Measuring economic uncertainty using the Survey of Professional Forecasters
Uncertainty about how the economy will evolve is a key concern for households and firms. People’s views on how likely it is that the economy will be growing, stagnating, or in recession help shape the actions they take today. Consequently, how households and firms respond to uncertainty has implications for economic activity. In addition, uncertainty matters to policymakers: Monetary policymakers recognize that if uncertainty about future inflation is high, decision-making by households and firms becomes more complicated. In this article, Keith Sill describes how uncertainty can be measured using data from the Survey of Professional Forecasters and shows how these measures have changed over time for output growth and inflation. He also examines some links between the macroeconomy and measures of output and inflation uncertainty.
Volume (Year): (2012)
Issue (Month): Q4 ()
|Contact details of provider:|| Postal: 10 Independence Mall, Philadelphia, PA 19106-1574|
Web page: http://www.philadelphiafed.org/
More information through EDIRC
|Order Information:|| Web: http://www.phil.frb.org/publicaffairs/pubs/index.html Email: |
References listed on IDEAS
Please report citation or reference errors to , or , if you are the registered author of the cited work, log in to your RePEc Author Service profile, click on "citations" and make appropriate adjustments.:
- Steffen Elstner & Eric Sims & Ruediger Bachmann, 2010.
"Uncertainty and Economic Activity: Evidence from Business Survey Data,"
2010 Meeting Papers
614, Society for Economic Dynamics.
- R?diger Bachmann & Steffen Elstner & Eric R. Sims, 2013. "Uncertainty and Economic Activity: Evidence from Business Survey Data," American Economic Journal: Macroeconomics, American Economic Association, vol. 5(2), pages 217-49, April.
- Eric R. Sims, 2012. "Uncertainty and Economic Activity: Evidence from Business Survey Data," Working Papers 014, University of Notre Dame, Department of Economics, revised Jun 2012.
- Ruediger Bachmann & Steffen Elstner & Eric R. Sims, 2010. "Uncertainty and Economic Activity: Evidence from Business Survey Data," NBER Working Papers 16143, National Bureau of Economic Research, Inc.
- Pablo Guerron-Quintana, 2012. "Risk and uncertainty," Business Review, Federal Reserve Bank of Philadelphia, issue Q1, pages 9-18.
- Deaton, A., 1989.
"Saving And Liquidity Constraints,"
153, Princeton, Woodrow Wilson School - Public and International Affairs.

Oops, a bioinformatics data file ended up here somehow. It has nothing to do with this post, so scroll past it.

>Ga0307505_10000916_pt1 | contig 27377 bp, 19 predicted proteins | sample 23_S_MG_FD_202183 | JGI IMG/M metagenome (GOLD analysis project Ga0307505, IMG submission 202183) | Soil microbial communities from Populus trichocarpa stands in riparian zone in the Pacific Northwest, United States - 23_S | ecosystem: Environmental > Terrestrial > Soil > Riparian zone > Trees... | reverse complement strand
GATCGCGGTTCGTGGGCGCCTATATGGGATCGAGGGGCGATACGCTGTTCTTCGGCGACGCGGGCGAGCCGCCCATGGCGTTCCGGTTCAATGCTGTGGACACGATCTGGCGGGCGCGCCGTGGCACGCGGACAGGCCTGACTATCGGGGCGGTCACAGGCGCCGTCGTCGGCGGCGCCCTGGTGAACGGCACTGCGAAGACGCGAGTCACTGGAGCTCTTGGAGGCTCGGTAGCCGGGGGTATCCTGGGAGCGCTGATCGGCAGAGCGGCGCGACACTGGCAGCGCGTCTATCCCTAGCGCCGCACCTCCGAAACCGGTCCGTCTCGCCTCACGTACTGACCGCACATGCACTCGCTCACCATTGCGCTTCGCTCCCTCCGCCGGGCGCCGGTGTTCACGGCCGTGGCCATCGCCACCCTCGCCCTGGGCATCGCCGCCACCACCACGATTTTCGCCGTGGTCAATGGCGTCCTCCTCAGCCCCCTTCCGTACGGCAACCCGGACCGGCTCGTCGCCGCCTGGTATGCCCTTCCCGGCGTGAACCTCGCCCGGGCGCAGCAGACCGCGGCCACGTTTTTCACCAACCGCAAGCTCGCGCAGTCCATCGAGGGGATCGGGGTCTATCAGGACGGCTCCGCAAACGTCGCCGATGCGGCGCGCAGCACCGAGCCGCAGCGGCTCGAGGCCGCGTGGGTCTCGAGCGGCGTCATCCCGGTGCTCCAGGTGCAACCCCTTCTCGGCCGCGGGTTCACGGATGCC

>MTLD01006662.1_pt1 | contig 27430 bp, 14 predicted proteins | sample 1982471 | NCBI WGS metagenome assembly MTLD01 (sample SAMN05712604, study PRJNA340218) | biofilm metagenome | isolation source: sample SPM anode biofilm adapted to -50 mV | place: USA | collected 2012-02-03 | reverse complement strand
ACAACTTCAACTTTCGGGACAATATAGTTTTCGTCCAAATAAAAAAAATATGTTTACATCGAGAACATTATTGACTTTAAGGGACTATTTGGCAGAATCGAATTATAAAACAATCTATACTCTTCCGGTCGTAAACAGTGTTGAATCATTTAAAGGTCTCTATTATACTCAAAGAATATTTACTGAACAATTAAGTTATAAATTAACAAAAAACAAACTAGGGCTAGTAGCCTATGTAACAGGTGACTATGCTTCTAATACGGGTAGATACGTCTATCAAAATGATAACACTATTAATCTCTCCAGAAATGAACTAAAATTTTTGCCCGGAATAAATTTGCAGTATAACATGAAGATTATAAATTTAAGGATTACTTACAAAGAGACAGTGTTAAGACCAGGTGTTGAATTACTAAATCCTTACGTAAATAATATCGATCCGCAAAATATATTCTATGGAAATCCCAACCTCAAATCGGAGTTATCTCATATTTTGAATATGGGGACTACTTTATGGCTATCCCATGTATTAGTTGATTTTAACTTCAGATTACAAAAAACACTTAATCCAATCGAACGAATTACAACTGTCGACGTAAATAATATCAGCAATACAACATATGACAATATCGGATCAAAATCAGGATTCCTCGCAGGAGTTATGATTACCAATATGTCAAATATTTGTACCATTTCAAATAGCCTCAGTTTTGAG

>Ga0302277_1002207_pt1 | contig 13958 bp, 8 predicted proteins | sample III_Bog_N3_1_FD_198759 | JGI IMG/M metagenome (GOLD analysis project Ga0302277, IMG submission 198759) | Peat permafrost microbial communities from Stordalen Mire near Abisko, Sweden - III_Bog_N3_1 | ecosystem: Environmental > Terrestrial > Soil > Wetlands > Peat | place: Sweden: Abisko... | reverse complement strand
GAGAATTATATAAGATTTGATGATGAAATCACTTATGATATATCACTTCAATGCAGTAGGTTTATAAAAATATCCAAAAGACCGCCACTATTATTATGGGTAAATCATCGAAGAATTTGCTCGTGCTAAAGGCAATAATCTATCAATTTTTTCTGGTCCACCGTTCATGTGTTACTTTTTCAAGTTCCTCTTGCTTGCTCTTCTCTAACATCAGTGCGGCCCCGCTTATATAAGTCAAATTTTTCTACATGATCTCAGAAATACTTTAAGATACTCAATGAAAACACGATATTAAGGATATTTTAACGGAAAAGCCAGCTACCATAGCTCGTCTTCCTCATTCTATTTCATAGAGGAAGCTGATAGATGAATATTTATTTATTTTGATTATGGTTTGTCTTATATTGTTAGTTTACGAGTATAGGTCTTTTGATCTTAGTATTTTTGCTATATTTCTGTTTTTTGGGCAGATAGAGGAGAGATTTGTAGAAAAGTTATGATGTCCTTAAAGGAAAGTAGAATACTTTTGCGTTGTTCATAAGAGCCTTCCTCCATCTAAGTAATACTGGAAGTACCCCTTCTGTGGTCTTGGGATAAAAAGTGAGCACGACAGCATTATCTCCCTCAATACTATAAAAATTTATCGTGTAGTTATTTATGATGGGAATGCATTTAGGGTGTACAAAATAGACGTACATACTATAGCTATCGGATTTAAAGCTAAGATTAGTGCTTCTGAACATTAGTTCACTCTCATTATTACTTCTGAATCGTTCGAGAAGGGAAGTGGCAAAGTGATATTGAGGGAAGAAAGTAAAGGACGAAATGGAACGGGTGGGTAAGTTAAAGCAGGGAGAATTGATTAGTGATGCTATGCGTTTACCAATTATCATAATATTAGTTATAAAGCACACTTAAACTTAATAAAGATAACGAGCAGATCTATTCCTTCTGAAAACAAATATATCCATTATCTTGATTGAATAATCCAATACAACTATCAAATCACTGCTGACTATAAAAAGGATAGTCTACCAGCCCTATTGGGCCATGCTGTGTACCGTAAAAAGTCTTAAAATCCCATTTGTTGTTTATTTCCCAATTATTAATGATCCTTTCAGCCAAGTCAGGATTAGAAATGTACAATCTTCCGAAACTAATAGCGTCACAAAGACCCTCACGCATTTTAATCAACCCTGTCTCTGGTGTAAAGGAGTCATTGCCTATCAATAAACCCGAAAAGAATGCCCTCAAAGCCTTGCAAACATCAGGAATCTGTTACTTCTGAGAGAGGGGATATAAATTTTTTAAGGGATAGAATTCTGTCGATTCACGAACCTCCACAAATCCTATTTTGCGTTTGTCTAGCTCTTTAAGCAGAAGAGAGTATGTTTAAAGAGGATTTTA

- Christopher D. Carroll, 1997. "Buffer-Stock Saving and the Life Cycle/Permanent Income Hypothesis," The Quarterly Journal of Economics, Oxford University Press, vol. 112(1), pages 1-55.
- Bomberger, William A, 1996. "Disagreement as a Measure of Uncertainty," Journal of Money, Credit and Banking, Blackwell Publishing, vol. 28(3), pages 381-92, August.
- Boero,Gianna & Smith,Jeremy & Wallis,Kenneth F, 2006.
"Uncertainty and disagreement in economic prediction : the Bank of England Survey of External Forecasters,"
The Warwick Economics Research Paper Series (TWERPS)
811, University of Warwick, Department of Economics.
- Gianna Boero & Jeremy Smith & KennethF. Wallis, 2008. "Uncertainty and Disagreement in Economic Prediction: The Bank of England Survey of External Forecasters," Economic Journal, Royal Economic Society, vol. 118(530), pages 1107-1127, 07.
When requesting a correction, please mention this item's handle: RePEc:fip:fedpbr:y:2012:i:q4:p:16-27. See general information about how to correct material in RePEc.
For technical questions regarding this item, or to correct its authors, title, abstract, bibliographic or download information, contact: (Beth Paul)
If you have authored this item and are not yet registered with RePEc, we encourage you to do it here. This allows to link your profile to this item. It also allows you to accept potential citations to this item that we are uncertain about.
If references are entirely missing, you can add them using this form.
If the full references list an item that is present in RePEc, but the system did not link to it, you can help with this form.
If you know of missing items citing this one, you can help us creating those links by adding the relevant references in the same way as above, for each refering item. If you are a registered author of this item, you may also want to check the "citations" tab in your profile, as there may be some citations waiting for confirmation.
Please note that corrections may take a couple of weeks to filter through the various RePEc services.